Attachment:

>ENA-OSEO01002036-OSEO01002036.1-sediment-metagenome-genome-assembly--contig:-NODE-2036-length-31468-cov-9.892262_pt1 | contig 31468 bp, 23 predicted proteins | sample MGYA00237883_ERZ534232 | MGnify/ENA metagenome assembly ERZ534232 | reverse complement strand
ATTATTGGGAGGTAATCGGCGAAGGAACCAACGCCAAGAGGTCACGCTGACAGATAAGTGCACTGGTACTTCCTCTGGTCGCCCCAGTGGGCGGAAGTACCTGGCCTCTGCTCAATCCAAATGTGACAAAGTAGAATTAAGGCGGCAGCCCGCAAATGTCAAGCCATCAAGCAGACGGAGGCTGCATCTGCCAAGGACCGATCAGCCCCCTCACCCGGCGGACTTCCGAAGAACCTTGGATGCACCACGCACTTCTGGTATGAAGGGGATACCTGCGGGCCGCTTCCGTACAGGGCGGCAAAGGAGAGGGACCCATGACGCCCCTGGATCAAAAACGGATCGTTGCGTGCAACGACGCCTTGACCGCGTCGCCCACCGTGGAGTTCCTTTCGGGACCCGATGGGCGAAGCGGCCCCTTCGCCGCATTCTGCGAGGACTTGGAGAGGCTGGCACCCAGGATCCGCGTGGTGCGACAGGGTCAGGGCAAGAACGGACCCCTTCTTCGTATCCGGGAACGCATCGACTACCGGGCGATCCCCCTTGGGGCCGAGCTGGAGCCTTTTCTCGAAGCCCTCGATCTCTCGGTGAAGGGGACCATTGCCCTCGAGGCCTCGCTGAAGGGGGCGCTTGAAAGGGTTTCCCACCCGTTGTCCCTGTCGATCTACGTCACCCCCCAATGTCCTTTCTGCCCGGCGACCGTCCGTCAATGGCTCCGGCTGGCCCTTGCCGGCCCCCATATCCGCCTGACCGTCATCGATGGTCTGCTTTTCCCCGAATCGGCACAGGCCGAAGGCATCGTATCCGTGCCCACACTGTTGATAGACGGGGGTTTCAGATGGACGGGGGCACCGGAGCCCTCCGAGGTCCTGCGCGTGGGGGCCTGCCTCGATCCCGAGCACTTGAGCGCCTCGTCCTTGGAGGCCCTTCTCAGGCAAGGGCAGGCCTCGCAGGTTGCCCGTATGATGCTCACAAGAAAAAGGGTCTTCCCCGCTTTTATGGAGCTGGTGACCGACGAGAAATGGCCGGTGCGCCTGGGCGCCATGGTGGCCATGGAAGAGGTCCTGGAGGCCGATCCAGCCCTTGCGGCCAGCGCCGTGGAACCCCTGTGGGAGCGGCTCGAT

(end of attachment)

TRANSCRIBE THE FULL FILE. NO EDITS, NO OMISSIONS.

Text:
>ENA-OSEO01002036-OSEO01002036.1-sediment-metagenome-genome-assembly--contig:-NODE-2036-length-31468-cov-9.892262_pt1 | contig 31468 bp, 23 predicted proteins | sample MGYA00237883_ERZ534232 | MGnify/ENA metagenome assembly ERZ534232 | reverse complement strand
ATTATTGGGAGGTAATCGGCGAAGGAACCAACGCCAAGAGGTCACGCTGACAGATAAGTGCACTGGTACTTCCTCTGGTCGCCCCAGTGGGCGGAAGTACCTGGCCTCTGCTCAATCCAAATGTGACAAAGTAGAATTAAGGCGGCAGCCCGCAAATGTCAAGCCATCAAGCAGACGGAGGCTGCATCTGCCAAGGACCGATCAGCCCCCTCACCCGGCGGACTTCCGAAGAACCTTGGATGCACCACGCACTTCTGGTATGAAGGGGATACCTGCGGGCCGCTTCCGTACAGGGCGGCAAAGGAGAGGGACCCATGACGCCCCTGGATCAAAAACGGATCGTTGCGTGCAACGACGCCTTGACCGCGTCGCCCACCGTGGAGTTCCTTTCGGGACCCGATGGGCGAAGCGGCCCCTTCGCCGCATTCTGCGAGGACTTGGAGAGGCTGGCACCCAGGATCCGCGTGGTGCGACAGGGTCAGGGCAAGAACGGACCCCTTCTTCGTATCCGGGAACGCATCGACTACCGGGCGATCCCCCTTGGGGCCGAGCTGGAGCCTTTTCTCGAAGCCCTCGATCTCTCGGTGAAGGGGACCATTGCCCTCGAGGCCTCGCTGAAGGGGGCGCTTGAAAGGGTTTCCCACCCGTTGTCCCTGTCGATCTACGTCACCCCCCAATGTCCTTTCTGCCCGGCGACCGTCCGTCAATGGCTCCGGCTGGCCCTTGCCGGCCCCCATATCCGCCTGACCGTCATCGATGGTCTGCTTTTCCCCGAATCGGCACAGGCCGAAGGCATCGTATCCGTGCCCACACTGTTGATAGACGGGGGTTTCAGATGGACGGGGGCACCGGAGCCCTCCGAGGTCCTGCGCGTGGGGGCCTGCCTCGATCCCGAGCACTTGAGCGCCTCGTCCTTGGAGGCCCTTCTCAGGCAAGGGCAGGCCTCGCAGGTTGCCCGTATGATGCTCACAAGAAAAAGGGTCTTCCCCGCTTTTATGGAGCTGGTGACCGACGAGAAATGGCCGGTGCGCCTGGGCGCCATGGTGGCCATGGAAGAGGTCCTGGAGGCCGATCCAGCCCTTGCGGCCAGCGCCGTGGAACCCCTGTGGGAGCGGCTCGAT